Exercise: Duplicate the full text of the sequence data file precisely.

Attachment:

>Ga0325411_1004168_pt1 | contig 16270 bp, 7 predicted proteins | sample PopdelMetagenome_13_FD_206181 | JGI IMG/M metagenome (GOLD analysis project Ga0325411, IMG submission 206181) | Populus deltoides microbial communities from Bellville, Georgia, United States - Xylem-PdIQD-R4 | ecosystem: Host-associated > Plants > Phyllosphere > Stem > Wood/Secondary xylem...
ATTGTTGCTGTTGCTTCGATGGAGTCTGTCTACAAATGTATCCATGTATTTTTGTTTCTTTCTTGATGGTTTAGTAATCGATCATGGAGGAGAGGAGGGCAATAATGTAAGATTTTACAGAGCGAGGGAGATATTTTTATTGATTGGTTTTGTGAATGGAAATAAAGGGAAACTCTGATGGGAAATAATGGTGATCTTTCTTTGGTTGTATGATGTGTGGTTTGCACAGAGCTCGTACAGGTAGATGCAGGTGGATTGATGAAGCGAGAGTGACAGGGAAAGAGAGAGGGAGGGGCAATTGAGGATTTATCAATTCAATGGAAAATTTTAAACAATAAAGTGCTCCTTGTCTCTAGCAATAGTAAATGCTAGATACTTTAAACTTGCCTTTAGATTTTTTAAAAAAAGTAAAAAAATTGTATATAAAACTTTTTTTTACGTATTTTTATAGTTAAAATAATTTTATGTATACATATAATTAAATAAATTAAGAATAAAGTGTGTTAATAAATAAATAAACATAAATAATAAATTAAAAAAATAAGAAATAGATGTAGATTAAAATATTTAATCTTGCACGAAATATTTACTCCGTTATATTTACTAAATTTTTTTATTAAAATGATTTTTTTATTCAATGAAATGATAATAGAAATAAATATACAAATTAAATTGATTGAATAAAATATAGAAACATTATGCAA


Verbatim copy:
>Ga0325411_1004168_pt1 | contig 16270 bp, 7 predicted proteins | sample PopdelMetagenome_13_FD_206181 | JGI IMG/M metagenome (GOLD analysis project Ga0325411, IMG submission 206181) | Populus deltoides microbial communities from Bellville, Georgia, United States - Xylem-PdIQD-R4 | ecosystem: Host-associated > Plants > Phyllosphere > Stem > Wood/Secondary xylem...
ATTGTTGCTGTTGCTTCGATGGAGTCTGTCTACAAATGTATCCATGTATTTTTGTTTCTTTCTTGATGGTTTAGTAATCGATCATGGAGGAGAGGAGGGCAATAATGTAAGATTTTACAGAGCGAGGGAGATATTTTTATTGATTGGTTTTGTGAATGGAAATAAAGGGAAACTCTGATGGGAAATAATGGTGATCTTTCTTTGGTTGTATGATGTGTGGTTTGCACAGAGCTCGTACAGGTAGATGCAGGTGGATTGATGAAGCGAGAGTGACAGGGAAAGAGAGAGGGAGGGGCAATTGAGGATTTATCAATTCAATGGAAAATTTTAAACAATAAAGTGCTCCTTGTCTCTAGCAATAGTAAATGCTAGATACTTTAAACTTGCCTTTAGATTTTTTAAAAAAAGTAAAAAAATTGTATATAAAACTTTTTTTTACGTATTTTTATAGTTAAAATAATTTTATGTATACATATAATTAAATAAATTAAGAATAAAGTGTGTTAATAAATAAATAAACATAAATAATAAATTAAAAAAATAAGAAATAGATGTAGATTAAAATATTTAATCTTGCACGAAATATTTACTCCGTTATATTTACTAAATTTTTTTATTAAAATGATTTTTTTATTCAATGAAATGATAATAGAAATAAATATACAAATTAAATTGATTGAATAAAATATAGAAACATTATGCAA